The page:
It should be obvious, but the question must be asked.
UKNDA has been worried about this issue for some time. The government has been heard to say that they don’t want to hear from retired senior officers. This view doesn’t seem to be shared by the Defence Select Committee who have recently interviewed several of them. Recent retirees, such as Admiral Zambellas and General Barrons have expressed considerable concern about the state of the Armed Forces and potential further cuts in capability. Surely the government cannot ignore their warnings?
The Chief of the Defence Staff (CDS), in an interview last Sunday, said that the Armed Forces are sufficient for “what they are asked to do”. Not exactly a ringing endorsement of present capabilities. He also said that he was not involved in politics and that his boss was the Defence Secretary and talk of his inexperience was irrelevant.
We cannot blame the CDS, or other service chiefs, for not speaking out publicly about their concerns because they are not allowed to. Herein lies the problem: the views of those with good, recent senior experience are not wanted, and the views of those still serving are not heard. Meanwhile the Armed Forces, the maintenance of which falls into the “First Duty of Government”, are caught in the middle with spurious financial arguments being put forward to support the view that sufficient resources are being provided.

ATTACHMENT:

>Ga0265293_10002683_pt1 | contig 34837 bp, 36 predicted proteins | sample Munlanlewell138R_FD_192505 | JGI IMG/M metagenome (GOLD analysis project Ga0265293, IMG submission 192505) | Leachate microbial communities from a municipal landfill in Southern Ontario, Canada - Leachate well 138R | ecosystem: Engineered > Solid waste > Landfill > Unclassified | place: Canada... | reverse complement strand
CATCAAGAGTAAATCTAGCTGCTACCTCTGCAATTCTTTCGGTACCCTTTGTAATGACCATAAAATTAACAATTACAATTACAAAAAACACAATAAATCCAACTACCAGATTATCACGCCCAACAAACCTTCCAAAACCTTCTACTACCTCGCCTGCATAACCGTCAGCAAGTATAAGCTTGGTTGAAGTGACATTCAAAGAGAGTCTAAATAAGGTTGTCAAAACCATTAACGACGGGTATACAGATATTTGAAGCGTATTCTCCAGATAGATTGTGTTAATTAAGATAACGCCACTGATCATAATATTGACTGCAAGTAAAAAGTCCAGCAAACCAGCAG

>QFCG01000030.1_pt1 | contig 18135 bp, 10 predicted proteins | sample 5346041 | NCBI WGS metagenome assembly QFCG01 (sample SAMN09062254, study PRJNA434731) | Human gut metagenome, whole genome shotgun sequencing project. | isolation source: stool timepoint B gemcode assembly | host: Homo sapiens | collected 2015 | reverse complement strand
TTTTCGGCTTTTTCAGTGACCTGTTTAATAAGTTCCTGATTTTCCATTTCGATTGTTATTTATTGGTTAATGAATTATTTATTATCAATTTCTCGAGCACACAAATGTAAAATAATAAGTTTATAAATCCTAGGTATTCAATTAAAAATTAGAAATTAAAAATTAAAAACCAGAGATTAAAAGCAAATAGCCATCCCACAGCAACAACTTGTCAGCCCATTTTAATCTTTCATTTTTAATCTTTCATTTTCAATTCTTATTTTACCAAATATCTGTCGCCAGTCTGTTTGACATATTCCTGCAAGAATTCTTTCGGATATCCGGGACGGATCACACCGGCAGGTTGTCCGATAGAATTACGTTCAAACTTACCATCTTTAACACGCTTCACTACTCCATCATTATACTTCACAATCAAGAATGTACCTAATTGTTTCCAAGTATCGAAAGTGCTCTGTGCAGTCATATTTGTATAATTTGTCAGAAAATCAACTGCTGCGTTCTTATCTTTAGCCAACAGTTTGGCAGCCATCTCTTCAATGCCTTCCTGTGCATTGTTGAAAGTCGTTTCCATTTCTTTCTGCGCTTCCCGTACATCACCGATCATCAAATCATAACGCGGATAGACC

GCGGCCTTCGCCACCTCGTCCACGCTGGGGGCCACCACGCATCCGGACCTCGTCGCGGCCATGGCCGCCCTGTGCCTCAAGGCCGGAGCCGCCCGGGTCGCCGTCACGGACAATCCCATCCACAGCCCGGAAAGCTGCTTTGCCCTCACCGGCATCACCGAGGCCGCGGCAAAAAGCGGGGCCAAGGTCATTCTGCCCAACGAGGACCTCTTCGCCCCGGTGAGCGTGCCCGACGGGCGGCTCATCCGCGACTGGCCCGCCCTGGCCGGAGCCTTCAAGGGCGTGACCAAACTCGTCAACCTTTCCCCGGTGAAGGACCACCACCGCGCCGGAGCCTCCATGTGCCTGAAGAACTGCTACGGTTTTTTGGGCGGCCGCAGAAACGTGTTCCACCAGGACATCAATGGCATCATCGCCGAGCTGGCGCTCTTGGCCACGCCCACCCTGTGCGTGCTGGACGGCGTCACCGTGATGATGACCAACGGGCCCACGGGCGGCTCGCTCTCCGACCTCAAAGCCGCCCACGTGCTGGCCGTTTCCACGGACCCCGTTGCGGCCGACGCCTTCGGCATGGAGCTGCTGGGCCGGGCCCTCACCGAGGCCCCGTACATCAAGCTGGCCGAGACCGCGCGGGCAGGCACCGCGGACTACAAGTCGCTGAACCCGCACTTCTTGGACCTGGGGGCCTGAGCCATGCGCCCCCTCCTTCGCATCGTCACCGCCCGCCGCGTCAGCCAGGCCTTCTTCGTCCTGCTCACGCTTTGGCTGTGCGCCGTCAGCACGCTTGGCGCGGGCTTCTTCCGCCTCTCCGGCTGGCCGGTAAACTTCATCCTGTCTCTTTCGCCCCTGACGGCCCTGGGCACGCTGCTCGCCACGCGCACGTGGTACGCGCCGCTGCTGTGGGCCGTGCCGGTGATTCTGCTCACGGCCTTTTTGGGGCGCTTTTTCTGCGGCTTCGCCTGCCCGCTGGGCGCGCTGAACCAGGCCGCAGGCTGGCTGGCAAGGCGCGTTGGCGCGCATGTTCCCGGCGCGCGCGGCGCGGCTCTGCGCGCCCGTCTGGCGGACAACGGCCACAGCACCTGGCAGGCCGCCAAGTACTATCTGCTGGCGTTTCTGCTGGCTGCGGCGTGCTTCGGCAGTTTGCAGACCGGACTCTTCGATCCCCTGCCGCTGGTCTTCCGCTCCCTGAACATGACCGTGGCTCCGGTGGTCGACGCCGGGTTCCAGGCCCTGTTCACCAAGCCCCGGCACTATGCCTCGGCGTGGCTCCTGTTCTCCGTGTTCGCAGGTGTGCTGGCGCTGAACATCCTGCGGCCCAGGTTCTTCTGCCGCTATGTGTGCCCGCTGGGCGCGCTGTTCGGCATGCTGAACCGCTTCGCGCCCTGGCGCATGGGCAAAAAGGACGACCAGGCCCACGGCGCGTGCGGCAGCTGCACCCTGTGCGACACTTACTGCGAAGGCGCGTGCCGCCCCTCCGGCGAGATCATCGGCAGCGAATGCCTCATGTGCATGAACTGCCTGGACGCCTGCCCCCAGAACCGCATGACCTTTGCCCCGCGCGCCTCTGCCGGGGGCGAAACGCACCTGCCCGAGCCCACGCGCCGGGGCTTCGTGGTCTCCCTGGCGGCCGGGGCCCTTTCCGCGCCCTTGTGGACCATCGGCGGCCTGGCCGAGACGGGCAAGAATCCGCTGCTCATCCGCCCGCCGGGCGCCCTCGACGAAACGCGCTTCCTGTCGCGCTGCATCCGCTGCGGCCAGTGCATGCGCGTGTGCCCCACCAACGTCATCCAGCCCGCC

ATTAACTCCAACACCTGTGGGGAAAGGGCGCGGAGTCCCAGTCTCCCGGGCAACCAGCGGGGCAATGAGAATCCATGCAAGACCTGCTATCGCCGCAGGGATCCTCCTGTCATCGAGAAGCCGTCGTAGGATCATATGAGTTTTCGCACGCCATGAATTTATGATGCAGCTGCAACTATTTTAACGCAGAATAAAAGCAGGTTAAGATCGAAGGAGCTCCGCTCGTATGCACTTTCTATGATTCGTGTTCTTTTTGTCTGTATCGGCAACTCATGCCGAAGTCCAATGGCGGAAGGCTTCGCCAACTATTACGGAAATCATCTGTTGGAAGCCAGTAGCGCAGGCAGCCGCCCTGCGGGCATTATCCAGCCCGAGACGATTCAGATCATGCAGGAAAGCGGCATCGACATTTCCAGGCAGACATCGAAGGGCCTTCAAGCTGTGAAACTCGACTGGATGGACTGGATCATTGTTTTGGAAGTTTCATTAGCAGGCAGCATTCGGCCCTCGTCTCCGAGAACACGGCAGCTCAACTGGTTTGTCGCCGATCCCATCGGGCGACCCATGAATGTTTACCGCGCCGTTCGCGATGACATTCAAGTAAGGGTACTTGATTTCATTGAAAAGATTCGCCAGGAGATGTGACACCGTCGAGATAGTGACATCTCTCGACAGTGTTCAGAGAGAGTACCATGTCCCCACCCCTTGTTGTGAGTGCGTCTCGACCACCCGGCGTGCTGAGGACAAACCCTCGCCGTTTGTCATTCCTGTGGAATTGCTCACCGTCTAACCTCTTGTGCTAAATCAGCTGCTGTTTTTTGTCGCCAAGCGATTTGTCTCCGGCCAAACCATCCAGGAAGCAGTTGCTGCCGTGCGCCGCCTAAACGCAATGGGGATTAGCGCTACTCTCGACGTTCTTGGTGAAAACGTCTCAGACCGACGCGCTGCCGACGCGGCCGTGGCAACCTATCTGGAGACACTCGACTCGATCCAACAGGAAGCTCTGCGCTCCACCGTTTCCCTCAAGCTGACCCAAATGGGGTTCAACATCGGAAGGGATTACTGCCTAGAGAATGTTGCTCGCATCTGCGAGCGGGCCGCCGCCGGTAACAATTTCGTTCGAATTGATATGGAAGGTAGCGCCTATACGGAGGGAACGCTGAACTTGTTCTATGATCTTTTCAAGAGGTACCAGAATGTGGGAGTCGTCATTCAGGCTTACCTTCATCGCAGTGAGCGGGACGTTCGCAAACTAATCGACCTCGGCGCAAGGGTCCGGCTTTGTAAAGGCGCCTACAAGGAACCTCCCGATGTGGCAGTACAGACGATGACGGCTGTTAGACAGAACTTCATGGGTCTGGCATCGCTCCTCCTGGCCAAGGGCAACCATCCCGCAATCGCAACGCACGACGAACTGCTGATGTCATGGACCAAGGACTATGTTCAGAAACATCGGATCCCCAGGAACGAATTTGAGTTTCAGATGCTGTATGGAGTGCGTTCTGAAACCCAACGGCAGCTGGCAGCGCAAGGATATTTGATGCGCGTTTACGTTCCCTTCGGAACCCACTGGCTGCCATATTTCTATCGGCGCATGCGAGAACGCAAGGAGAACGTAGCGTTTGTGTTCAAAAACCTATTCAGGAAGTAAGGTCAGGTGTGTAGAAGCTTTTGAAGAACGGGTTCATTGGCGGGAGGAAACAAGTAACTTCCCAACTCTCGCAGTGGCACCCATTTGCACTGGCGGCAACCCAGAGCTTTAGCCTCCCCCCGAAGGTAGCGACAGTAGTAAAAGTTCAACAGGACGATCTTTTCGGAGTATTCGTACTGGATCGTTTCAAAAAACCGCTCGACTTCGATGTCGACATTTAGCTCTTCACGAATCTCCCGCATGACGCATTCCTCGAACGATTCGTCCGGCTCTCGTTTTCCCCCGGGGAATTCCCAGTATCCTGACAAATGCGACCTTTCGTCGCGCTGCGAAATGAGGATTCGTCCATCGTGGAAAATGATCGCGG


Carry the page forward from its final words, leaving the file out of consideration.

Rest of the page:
I’m not sure about the value of petitions, but I have signed the one urging the government not to get rid of the Royal Navy’s amphibious capability, nor 1000 Royal Marines. After it passed 10,000 signatures the government was obliged to respond by email. It is these responses which can be fascinating and revealing. One sentence particularly caught my eye: “This Review is to ensure that the United Kingdom’s investment in capabilities is as joined-up, effective and efficient as possible, and will cover areas including Defence, counter terrorism, national resilience and cyber.”
Am I being too cynical to suggest that the government is going to justify defence cuts in order to support “counter terrorism, national resilience and cyber.”? After all, spending in those areas can be controlled quite easily within quite small limits.
Of course there are new threats, but we must not forget the wise words of Dr Andrew Roberts, the leading military historian, which I paraphrase as follows: “The next conflict is never the one you expect”.
We need to be prepared for anything and cutting capability is not the way forward.